I'm attempting to remove redundant rows from an SQL table, [InfoBucket], with columns:
[ID] (varchar(16)), [column1], ... [columnN], [Speed] (bigint)
([column1...N] are datatypes ranging from integers to varchar() objects of varying lengths.)
There are rows in the table that have the same value in the [ID] and some [column1...N] columns. I'm taking all these duplicates and deleting all but the row that has the greatest [Speed].
There are approximately 400 million rows in the [InfoBucket].
To split the work into manageable chunks, I have another table, [UniqueIDs], with one column:
and which is populated like so:
begin insert into [UniqueIDs] select distinct [ID] from [InfoBucket] end go
There are approximately 15 million rows in [UniqueIDs].
I have been using using Martin Smiths excellent answer to a similar question:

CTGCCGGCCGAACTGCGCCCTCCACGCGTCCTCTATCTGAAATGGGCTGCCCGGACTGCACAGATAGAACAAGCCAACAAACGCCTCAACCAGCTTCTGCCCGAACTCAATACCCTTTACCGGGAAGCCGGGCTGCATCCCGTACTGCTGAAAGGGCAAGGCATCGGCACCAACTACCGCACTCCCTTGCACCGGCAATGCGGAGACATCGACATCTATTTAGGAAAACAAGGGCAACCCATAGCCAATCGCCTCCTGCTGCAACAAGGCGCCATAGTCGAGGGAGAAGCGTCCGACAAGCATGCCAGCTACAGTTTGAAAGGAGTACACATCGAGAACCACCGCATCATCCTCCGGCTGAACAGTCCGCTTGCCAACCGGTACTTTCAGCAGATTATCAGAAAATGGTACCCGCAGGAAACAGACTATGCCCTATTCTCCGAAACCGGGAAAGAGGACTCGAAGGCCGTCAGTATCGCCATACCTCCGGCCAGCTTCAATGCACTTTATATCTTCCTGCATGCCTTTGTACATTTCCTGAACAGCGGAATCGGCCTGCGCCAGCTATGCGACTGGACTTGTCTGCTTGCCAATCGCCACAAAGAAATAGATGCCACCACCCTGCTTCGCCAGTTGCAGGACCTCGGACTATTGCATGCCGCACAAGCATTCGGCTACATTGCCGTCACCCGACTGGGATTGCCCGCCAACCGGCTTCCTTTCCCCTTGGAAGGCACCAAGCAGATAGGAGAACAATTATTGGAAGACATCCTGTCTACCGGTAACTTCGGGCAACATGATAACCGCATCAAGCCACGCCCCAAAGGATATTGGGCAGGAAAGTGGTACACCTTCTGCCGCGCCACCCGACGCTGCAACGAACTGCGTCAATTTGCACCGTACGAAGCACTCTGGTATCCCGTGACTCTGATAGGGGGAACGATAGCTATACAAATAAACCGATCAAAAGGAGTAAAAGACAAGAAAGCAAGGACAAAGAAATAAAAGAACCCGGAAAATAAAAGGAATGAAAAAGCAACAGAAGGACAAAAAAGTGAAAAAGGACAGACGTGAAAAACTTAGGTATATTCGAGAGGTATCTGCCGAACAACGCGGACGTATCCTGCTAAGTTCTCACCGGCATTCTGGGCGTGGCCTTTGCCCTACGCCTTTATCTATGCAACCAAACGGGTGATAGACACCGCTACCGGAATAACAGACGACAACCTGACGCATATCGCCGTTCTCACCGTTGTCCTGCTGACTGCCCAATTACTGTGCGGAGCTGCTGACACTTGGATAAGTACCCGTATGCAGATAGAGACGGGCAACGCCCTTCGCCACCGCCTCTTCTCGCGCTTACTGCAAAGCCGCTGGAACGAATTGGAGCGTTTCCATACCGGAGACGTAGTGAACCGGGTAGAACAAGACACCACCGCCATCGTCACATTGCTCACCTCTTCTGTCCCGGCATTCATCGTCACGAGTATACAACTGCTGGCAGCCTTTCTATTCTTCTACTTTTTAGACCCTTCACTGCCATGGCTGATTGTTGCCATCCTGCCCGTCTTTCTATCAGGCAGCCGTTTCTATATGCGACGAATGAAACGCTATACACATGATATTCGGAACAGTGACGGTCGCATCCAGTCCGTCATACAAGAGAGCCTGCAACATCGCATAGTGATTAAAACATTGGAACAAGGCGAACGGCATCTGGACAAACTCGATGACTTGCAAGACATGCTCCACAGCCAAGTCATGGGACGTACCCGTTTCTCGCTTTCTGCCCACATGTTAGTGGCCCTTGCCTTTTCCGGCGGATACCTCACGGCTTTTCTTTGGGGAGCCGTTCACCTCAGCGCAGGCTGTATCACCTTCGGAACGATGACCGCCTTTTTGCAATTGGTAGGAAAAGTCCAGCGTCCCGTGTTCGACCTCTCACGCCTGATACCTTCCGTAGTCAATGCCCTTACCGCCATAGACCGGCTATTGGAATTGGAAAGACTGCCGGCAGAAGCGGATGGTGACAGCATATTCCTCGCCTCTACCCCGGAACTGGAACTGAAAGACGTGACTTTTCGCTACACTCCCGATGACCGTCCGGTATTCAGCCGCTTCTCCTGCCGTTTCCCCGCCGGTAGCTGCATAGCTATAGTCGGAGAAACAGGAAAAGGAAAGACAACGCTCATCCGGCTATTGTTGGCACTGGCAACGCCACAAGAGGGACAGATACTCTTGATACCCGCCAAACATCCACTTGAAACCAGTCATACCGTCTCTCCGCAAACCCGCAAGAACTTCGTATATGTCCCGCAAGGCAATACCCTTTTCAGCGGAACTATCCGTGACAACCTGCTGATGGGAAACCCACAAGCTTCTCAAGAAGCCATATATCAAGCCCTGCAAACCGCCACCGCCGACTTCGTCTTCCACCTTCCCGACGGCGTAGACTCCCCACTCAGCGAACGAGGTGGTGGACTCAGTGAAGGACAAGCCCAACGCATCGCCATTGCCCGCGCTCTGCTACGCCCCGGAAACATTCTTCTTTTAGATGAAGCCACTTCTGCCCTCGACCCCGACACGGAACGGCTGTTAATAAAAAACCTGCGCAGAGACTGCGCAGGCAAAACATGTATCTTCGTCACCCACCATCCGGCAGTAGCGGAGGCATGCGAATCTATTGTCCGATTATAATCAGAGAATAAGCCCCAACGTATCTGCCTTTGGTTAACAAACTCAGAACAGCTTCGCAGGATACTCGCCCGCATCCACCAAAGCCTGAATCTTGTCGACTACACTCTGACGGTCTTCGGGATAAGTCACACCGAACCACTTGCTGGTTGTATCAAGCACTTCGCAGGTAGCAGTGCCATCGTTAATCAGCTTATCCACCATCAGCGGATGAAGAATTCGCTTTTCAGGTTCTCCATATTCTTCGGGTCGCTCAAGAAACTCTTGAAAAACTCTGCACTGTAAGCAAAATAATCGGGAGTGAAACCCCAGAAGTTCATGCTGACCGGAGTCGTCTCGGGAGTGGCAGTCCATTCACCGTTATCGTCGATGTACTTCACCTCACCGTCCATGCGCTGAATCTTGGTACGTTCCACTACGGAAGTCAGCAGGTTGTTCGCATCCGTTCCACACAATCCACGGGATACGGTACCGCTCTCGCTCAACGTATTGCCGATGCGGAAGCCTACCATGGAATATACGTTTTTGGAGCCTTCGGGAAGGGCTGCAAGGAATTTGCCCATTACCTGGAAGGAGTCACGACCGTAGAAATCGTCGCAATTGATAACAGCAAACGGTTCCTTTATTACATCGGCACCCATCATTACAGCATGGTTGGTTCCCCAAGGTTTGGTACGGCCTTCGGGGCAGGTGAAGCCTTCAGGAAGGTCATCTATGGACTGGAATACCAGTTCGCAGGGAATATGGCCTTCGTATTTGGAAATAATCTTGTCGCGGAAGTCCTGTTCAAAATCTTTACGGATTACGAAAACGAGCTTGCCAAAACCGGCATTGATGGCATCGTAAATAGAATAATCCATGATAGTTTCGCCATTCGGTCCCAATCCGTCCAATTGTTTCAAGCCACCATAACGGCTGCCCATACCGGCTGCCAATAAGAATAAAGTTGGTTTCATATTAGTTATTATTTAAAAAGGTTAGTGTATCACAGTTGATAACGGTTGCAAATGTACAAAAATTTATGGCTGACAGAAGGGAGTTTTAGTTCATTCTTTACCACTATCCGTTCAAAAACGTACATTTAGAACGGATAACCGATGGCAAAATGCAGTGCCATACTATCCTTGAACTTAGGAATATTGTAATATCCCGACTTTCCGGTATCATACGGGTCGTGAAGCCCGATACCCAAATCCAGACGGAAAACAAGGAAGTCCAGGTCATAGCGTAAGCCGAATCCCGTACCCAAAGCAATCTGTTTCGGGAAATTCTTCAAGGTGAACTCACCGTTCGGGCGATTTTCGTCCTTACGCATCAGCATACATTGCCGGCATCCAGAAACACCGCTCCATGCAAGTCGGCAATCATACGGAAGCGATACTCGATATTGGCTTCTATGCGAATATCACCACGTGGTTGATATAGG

My procedure currently looks like this:
begin declare @numIDs int set @numIDs = 10000 ;with toRemove as ( select ROW_NUMBER over (partition by [ID], [column1], ... [columnN] order by [Speed] desc) as 'RowNum' from [InfoBucket] where [ID] in ( select top (@numIDs) [ID] from [UniqueIDs] order by [ID] ) ) delete toRemove where RowNum > 1 option (maxdop 1) ; ;with IDsToRemove as ( select top (@numIDs) [ID] from [UniqueIDs] order by [ID] ) delete IDsToRemove option (maxdop 1) end go
There are nonclustered indexes on
[ID] in both
[UniqueIDs], and the "partition by ..." in the over clause only includes the columns that need to be compared.
Now, my problem is that it takes a little over six minutes for this procedure to run. Adjusting the value of
@numIDs changes the running time in a linear fashion (ie. when
@numIDs has a value of 1,000 the procedure runs for approximately 36 seconds (6 min. / 10) and when
@numIDs has a value of 1,000,000 the procedure runs for approximately 10 hours (6 min. * 100); this means that removing all duplicates in [InfoBucket] takes days.
I've tried adding a
[InfoBucket] and creating a clustered index on it (so
[InfoBucket] had one clustered index on
[UI_ID] and one nonclustered on [ID]) but that actually increased running time.
Is there any way I can further optimize this?